We do it every day (recommended), sometimes two or three times a day (wow!), and yet it’s the one thing we don’t talk about very much, unless you’re Oprah (this might be one of her favoritedaily things), or you find yourself with two children who haven’t been potty trained. If you guessed “poop” then you’re absolutely right. If you guessed something else then you haven’t raised young children (or it’s been a while since you have) or you’re not an Oprah fan as “poop” has been a topic on several occasions…Is it shaped like a “C” or an “S”?
My first “hands on” experience was with Humphrey, the shepherd/lab dog I rescued in June 2007. I was living in LA at the time and had to drive out to Santa Monica to meet Humphrey and then take him home with me. My friend Lisa and her eleven year old son, Lyndon, came along with me because Lisa was interested in meeting another dog, who she ended up adopting the following week (a Chihuahua she named “Peanut”). The rescue worker told me that Humphrey had been experiencing some diarrhea recently, which they attributed to nerves and him having a sensitive stomach. So before the four of us piled into my VW Jetta I thought it was prudent to take Humphrey for a walk around the block just in case he had to go, which he did.As we’re driving back to LA Humphrey is pacing around the back seat and trying to stick his head out the window. We all did our best to try and calm him down thinking that he didn’t like riding in a car. Since Lyndon was sitting in the back seat he ended up taking the brunt of all of this and did his best to try and put this 75 pound dog at ease.
About forty minutes later we finally arrived at my apartment. Before parking my car into my narrow parking space I let Lisa out first and suggested she get Humphrey out of the back seat, thinking he was more than ready to get out of the car as well. She opened up the back door on Lyndon’s side and Humphrey trampled across him and leaped out of the car. I tended to Lyndon, who was complaining about all of the dog slobber he had all over him, while Lisa took Humphrey to the neighbors’ backyard. After I parked the car Lisa came over with Humphrey and said, “This is one amazing dog you have here! As soon as he found the grass he vomited and had explosive diarrhea.” I was trying to figure out what exactly was amazing about this feat when she chimed in with, “There aren’t many dogs that would have held all that in for that long.” I looked over at Lyndon and said, “I guess dog slobber doesn’t seem so bad now, does it?”
Humphrey’s diarrhea continued for about two weeks, which only involved one accident in my apartment, easily keeping him in the “amazing dog” category. But when I would take him out for his daily walks around the neighborhood (at least three to four times) there was no way to be a responsible dog owner and “pick up” after him given how lose everything was. The neighborhood I lived in was very dog friendly, but they didn’t look kindly upon dog owners not picking up after their dogs. So I devised a plan that when Humphrey began to squat I would slide a folded piece of newspaper right underneath him that his poop would land on (okay, sometimes it sprayed so I made sure to keep my distance). Then I would pick it up by the four corners and place it in the plastic bag, tie it off (holding my breath) and toss it in the nearest dumpster or trash can. I continued to do this with Humphrey from then on, even after the diarrhea had passed (so-to-speak), as an efficient and sanitary way of picking up my pooch’s poop. At the time George W was President so it was fun seeing how good Humphrey’s aim was!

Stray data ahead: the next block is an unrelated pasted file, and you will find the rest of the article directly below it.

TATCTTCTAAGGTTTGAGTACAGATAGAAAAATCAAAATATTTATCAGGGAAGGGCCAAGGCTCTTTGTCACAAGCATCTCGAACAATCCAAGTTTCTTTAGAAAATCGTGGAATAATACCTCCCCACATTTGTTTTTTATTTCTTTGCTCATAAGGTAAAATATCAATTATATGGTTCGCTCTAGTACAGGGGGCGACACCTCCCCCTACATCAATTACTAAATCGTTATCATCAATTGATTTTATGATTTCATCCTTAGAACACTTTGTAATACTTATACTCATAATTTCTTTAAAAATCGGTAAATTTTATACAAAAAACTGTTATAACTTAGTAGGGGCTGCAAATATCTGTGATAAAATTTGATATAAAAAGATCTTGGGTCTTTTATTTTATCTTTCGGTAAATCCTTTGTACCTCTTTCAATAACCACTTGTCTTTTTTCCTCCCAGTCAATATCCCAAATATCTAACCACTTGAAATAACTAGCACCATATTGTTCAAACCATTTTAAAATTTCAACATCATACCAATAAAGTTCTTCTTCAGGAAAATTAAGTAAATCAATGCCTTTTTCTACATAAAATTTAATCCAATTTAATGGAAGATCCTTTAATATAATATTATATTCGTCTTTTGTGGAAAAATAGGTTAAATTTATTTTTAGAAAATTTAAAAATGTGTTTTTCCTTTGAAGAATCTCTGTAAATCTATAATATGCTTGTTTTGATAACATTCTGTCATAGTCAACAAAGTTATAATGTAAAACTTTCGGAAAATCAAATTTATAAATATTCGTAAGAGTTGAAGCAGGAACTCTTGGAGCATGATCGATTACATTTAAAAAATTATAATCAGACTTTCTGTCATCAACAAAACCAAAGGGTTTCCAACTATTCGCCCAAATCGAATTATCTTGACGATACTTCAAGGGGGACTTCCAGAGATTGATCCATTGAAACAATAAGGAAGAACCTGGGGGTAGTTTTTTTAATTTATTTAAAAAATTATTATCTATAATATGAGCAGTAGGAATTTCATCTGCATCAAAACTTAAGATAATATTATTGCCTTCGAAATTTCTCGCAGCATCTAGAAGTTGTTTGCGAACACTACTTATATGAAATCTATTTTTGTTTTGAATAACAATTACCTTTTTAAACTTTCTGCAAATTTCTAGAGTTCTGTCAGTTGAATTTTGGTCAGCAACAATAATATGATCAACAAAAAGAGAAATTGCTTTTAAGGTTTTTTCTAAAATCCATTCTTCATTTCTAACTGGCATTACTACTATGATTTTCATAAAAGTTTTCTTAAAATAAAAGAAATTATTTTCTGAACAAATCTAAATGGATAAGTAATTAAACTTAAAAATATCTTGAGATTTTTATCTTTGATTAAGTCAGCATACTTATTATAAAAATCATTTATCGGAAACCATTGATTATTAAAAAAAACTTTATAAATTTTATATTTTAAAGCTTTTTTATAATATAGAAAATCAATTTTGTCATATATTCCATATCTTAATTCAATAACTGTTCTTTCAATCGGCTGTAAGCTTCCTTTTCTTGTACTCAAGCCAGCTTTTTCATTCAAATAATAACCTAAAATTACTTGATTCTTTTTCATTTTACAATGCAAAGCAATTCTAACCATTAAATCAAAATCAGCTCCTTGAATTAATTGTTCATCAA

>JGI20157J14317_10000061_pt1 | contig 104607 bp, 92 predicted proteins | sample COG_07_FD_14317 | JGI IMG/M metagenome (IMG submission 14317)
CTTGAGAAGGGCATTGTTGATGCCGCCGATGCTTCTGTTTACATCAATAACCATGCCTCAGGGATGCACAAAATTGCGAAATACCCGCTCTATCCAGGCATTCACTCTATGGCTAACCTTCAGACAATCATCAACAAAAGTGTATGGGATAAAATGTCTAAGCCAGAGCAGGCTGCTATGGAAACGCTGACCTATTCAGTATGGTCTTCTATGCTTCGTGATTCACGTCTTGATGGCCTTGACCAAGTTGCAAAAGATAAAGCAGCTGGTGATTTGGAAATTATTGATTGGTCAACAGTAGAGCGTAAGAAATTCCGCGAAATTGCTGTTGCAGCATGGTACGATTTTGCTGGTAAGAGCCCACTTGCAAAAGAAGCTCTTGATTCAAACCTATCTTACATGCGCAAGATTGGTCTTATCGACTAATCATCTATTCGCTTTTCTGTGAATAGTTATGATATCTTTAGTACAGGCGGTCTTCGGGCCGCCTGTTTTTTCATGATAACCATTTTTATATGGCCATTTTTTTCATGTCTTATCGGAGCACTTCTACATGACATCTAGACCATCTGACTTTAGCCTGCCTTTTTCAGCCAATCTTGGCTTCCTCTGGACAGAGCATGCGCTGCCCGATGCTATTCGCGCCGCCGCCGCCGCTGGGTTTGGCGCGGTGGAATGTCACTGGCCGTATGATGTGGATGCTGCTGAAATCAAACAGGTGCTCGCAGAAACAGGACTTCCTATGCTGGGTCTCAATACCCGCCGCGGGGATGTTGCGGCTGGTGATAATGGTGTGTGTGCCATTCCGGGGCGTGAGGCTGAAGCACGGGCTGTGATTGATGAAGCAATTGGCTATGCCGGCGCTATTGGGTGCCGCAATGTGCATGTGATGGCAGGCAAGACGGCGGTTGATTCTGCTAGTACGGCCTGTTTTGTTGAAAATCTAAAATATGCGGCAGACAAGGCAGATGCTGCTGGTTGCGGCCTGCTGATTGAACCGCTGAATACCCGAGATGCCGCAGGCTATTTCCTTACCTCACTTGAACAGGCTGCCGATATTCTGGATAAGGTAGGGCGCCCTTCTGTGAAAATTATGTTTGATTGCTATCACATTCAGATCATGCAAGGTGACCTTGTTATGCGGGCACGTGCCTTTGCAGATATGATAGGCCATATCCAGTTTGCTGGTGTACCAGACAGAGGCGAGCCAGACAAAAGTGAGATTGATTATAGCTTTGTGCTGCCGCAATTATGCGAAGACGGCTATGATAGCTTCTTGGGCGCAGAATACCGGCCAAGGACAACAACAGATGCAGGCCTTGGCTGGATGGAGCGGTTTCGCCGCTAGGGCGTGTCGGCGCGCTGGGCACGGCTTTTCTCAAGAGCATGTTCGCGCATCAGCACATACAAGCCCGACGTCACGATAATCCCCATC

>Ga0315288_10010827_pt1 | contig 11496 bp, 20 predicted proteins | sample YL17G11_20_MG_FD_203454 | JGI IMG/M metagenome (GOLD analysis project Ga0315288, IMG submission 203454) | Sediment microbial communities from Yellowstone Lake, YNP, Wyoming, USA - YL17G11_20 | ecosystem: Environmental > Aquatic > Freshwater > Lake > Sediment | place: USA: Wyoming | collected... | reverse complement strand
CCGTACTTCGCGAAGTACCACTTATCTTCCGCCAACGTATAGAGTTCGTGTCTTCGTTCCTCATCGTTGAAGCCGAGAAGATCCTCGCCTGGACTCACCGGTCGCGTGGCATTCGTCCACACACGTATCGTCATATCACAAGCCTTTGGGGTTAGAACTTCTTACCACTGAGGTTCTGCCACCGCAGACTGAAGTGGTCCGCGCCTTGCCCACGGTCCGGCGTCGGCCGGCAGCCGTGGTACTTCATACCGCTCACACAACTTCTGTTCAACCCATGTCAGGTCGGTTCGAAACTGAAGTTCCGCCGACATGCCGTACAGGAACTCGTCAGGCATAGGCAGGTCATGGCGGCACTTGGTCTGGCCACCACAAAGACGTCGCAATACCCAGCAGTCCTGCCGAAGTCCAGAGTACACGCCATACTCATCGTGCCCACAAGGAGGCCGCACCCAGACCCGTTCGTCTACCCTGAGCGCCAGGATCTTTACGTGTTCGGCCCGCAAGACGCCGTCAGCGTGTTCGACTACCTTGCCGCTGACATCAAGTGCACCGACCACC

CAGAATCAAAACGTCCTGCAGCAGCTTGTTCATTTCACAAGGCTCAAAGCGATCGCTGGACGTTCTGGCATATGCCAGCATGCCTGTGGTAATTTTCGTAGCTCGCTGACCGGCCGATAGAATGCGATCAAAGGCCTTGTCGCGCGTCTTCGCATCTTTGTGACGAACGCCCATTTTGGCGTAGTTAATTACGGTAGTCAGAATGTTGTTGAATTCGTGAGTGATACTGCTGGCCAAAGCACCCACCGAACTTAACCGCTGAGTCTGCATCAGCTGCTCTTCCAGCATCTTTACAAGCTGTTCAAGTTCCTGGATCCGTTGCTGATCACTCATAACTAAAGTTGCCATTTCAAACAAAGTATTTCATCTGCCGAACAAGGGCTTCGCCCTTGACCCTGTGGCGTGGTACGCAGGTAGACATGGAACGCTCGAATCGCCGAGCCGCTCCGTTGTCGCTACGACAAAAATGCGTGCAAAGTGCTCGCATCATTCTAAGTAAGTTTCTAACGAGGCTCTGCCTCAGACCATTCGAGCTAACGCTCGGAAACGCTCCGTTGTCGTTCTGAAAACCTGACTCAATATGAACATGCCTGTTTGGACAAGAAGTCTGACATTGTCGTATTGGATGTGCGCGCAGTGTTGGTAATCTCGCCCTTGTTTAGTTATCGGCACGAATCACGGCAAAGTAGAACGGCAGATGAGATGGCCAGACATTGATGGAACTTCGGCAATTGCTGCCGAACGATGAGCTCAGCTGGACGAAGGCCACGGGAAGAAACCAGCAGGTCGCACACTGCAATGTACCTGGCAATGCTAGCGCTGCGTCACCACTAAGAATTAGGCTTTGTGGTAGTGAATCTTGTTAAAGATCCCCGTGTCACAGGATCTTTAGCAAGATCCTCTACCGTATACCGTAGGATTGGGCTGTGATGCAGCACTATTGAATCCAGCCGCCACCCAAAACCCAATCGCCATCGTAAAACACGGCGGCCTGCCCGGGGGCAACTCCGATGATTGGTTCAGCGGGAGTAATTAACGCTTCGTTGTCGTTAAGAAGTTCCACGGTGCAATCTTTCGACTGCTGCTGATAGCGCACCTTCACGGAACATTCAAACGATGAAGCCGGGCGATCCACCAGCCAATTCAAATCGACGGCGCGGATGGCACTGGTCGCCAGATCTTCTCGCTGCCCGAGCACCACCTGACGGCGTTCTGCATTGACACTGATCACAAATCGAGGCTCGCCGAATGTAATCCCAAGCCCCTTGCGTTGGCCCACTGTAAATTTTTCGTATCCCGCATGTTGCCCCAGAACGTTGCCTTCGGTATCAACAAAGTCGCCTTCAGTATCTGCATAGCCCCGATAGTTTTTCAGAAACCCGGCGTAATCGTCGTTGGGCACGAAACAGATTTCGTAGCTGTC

When Jim and I were in the process of becoming foster parents we were eventually informed that both children were still wearing diapers and hadn’t been potty trained yet. Let me just say right now, I would deal with Humphrey’s diarrhea issues any day over poopy diapers. At least I didn’t have to wipe Humphrey’s ass or deal with poop caked on his butt or oozing out of the back of a diaper. At some point you begin to accept this as the norm — there isn’t a defining moment, it just happens. From then on it became a challenge to see how quickly I could do a diaper change, from snapping on the rubber gloves to tying off the diaper bag. I never officially timed myself (that would have been too anal), but when your own kid looks at you in amazement at how fast they’re out of a dirty diaper and into a clean one, you know you’ve set a new record.You’ve also just reinforced to them, in your own efforts to be efficient, that this pooping in the diaper thing isn’t so bad after all.
And just when you think you’re mastering the whole poopy diaper dilemma there comes a day when you don’t find the poop in the diaper. Don’t get your hopes up because it wasn’t in the potty either. Hmmmm, where could it be?
One Sunday morning I came home after playing tennis and saw Angelica gleefully running naked from the laundry room and through the kitchen. At that precise moment I hear Jim yell, “ANGELICA, get back in here!” I dropped my tennis bag to the floor and immediately found myself torn between chasing after the naked cherub and searching for my husband. Before I was forced to make a decision Jim appeared with a rubber glove on one hand and carrying a plastic bag in the other – not a good sign!
“Your daughter just pooped on the laundry room floor.”
“You can’t be serious,” I replied, channeling John McEnroe (fitting since I was in my tennis clothes). (If you’re not a tennis fan, or even familiar with tennis, then this reference probably won’t make any sense to you. Sorry.)
“Oh I’m serious all right. She took off from their bedroom and when I finally found her she was in the corner of the laundry room taking a dump!”
Sure enough, there it was in the corner (thank goodness the floor was linoleum). At least she didn’t have diarrhea. But some newspaper would have come in handy!
To be continued (oh yes, I have plenty of material)….